"No matter how brilliant he is, Joey has that great enthusiasm which fueled the recording, " says Hart who has appeared on over 700 albums as a sideman and who recently released a new album on ECM. "As for Hutch, he's a magician and a musician. When he hits the mallets on the vibes, something special happens. Recording with him is so inspiring that it's like taking a master class. When I walked into the session, I had no idea what to do, but everything meshed so well. I had never played with Dave before even though I knew his work. He's really a star and his tune 'Delia' is to me the song of the album that unites the concept of the band."

"It was so great to discover the collective spirit of the session, " says Sanborn, whose alto saxophone has graced the recordings by a range of artists, from pop to r&b to jazz, and has recorded several albums as a leader in his 50+-year career. "I had never played with Bobby before, so it was a thrill to play with him. It was like going to graduate school. And even though I've known Billy for 30 years, I had never played with him either. It was so much fun recording with these guys. It was loose and flexible and it was like we were having a four-way conversation. When that happens with no egos, everyone talks. We were all just learning the tunes, yet the sessions went so fast. It was, blink your eyes and we're done. That experience was worth everything to me." Sanborn's two-song contribution (the buoyant "Delia" and the tender "Little Flower") comes from his 2003 Timeagain CD. "I brought those to the session because I could hear Bobby playing them, " he says. "They end up feeling looser and freer than the first time I recorded them."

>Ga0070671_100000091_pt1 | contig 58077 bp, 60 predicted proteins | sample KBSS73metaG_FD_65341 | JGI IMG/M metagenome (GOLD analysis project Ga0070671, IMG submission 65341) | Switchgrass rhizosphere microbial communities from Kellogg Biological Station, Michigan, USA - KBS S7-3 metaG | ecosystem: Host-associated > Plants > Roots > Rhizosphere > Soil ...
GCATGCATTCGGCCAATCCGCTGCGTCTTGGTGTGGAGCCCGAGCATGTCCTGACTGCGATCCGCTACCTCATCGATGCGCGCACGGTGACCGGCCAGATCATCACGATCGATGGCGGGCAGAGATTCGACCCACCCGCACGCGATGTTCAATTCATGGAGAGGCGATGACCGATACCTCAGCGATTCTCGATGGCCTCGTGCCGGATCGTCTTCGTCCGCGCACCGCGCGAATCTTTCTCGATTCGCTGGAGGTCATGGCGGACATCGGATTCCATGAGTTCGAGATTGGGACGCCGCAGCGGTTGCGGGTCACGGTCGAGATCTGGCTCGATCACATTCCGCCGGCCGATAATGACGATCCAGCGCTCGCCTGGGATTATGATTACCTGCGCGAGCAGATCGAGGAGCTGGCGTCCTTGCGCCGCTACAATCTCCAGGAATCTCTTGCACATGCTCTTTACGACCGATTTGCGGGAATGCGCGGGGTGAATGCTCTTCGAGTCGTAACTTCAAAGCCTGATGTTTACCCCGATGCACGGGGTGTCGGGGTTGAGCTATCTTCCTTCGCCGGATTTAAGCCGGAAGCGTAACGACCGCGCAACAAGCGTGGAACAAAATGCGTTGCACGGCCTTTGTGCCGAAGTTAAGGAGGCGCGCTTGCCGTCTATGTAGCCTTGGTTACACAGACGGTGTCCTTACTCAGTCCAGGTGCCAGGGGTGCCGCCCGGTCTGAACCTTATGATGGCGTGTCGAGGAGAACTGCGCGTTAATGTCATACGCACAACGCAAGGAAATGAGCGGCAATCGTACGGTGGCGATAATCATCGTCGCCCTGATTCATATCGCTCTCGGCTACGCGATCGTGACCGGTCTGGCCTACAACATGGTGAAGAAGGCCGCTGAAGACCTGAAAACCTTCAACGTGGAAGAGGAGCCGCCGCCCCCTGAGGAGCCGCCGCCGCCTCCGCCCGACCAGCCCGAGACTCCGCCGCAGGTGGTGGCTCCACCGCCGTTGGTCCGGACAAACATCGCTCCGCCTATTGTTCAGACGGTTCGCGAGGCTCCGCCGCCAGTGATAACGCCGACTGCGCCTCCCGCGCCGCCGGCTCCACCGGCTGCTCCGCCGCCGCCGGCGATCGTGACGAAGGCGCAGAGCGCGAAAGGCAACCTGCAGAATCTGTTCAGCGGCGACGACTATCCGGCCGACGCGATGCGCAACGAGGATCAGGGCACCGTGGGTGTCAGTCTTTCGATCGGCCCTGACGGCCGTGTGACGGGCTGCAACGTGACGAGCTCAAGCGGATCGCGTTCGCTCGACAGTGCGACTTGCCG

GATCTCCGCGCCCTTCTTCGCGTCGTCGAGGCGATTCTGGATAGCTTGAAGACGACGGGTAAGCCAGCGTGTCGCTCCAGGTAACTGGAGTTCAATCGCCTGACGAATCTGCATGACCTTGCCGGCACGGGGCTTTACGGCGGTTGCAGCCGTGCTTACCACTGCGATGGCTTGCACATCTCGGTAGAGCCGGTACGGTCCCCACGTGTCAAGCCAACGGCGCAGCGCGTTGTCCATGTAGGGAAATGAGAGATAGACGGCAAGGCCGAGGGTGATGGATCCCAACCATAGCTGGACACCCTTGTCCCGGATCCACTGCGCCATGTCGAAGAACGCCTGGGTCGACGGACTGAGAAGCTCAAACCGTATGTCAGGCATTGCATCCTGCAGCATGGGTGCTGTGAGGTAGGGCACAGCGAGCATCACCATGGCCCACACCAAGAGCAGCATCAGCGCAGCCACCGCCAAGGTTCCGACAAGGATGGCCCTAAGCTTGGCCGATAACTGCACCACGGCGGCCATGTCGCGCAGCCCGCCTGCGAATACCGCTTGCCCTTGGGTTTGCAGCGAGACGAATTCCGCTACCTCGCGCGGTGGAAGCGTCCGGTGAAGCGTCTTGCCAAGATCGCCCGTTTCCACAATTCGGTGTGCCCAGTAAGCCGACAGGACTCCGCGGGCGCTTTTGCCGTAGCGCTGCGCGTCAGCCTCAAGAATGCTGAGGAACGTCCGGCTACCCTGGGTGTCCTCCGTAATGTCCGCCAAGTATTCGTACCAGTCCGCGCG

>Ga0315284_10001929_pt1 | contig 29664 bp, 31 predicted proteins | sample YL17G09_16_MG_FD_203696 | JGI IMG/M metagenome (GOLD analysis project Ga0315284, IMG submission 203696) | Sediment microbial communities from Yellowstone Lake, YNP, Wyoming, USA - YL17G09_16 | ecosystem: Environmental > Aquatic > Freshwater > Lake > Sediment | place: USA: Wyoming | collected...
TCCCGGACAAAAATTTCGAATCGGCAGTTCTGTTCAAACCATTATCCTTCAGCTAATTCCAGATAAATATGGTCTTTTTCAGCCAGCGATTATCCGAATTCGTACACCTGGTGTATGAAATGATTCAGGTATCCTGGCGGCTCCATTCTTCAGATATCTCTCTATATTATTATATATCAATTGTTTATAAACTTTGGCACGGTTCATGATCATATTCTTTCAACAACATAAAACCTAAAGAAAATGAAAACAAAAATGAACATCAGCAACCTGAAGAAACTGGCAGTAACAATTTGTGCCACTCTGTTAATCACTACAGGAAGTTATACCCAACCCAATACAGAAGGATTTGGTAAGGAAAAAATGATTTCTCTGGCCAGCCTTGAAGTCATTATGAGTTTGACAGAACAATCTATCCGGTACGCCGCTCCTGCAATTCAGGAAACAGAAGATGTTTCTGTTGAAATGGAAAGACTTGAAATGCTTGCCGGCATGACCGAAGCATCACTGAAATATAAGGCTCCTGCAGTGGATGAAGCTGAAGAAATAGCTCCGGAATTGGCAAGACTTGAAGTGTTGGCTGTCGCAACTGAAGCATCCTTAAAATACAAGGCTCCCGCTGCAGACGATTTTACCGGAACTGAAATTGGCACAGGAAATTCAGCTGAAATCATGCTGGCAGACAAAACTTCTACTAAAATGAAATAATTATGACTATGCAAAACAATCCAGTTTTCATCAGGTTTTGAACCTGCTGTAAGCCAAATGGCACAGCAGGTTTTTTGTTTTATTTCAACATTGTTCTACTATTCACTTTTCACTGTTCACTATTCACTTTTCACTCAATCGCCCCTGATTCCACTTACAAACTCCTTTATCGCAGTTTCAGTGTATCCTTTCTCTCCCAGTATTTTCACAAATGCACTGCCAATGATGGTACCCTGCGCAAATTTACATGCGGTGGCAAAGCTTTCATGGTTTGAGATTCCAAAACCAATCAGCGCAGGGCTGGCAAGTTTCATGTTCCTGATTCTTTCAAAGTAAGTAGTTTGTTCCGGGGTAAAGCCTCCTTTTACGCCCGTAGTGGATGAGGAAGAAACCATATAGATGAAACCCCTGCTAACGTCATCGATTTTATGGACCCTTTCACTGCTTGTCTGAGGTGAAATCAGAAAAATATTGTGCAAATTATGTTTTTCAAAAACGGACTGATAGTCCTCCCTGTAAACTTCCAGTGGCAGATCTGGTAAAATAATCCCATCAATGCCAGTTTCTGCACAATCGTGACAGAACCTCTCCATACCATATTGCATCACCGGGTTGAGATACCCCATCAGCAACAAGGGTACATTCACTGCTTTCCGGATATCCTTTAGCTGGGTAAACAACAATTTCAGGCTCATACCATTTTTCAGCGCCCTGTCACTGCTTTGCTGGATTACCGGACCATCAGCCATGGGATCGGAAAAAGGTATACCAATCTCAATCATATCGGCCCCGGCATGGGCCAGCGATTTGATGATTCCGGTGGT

While Hutcherson is the marquee player on this album who swings hard and romps on the uptempo tunes and soothes on the slower pieces, he modestly says, "I've always tried to be the person who is able to fit in with the music and add what I think it needs to top it off. What I play on the vibes always seems to be the cherry on top of the sundae. You can't play over the organ or the saxophone, which have more power, so I play softer and add to what Joey and Dave deliver. And Billy, he understands that you don't continually play one tempo. There will be the driving force and the automatic cruise where the ideas fall into place and the funky feel to playing behind the tune and the whip like the back of a hurricane and then the sprint to the finish line. Billy knows that." As a pre-release of Enjoy the View, the quartet performed for four nights at SFJAZZ Center on Feb. 20-23. The shows were all sold out well in advance of the concerts that featured tunes from the new album, and standing ovations greeted the band members at the end of each show. Hutcherson, always the joker in the crowd, attributes that to factors others than the concerts themselves. "Sometimes people give applause because they want you to stop, " he says. "And you'll get a standing ovation at the end of the show because people have stood up, put their coats on and are ready to leave the house."

He laughs, knowing full well that Enjoy the View deserves high praise—an assessment shared by Sanborn, DeFrancesco, Hart and Was.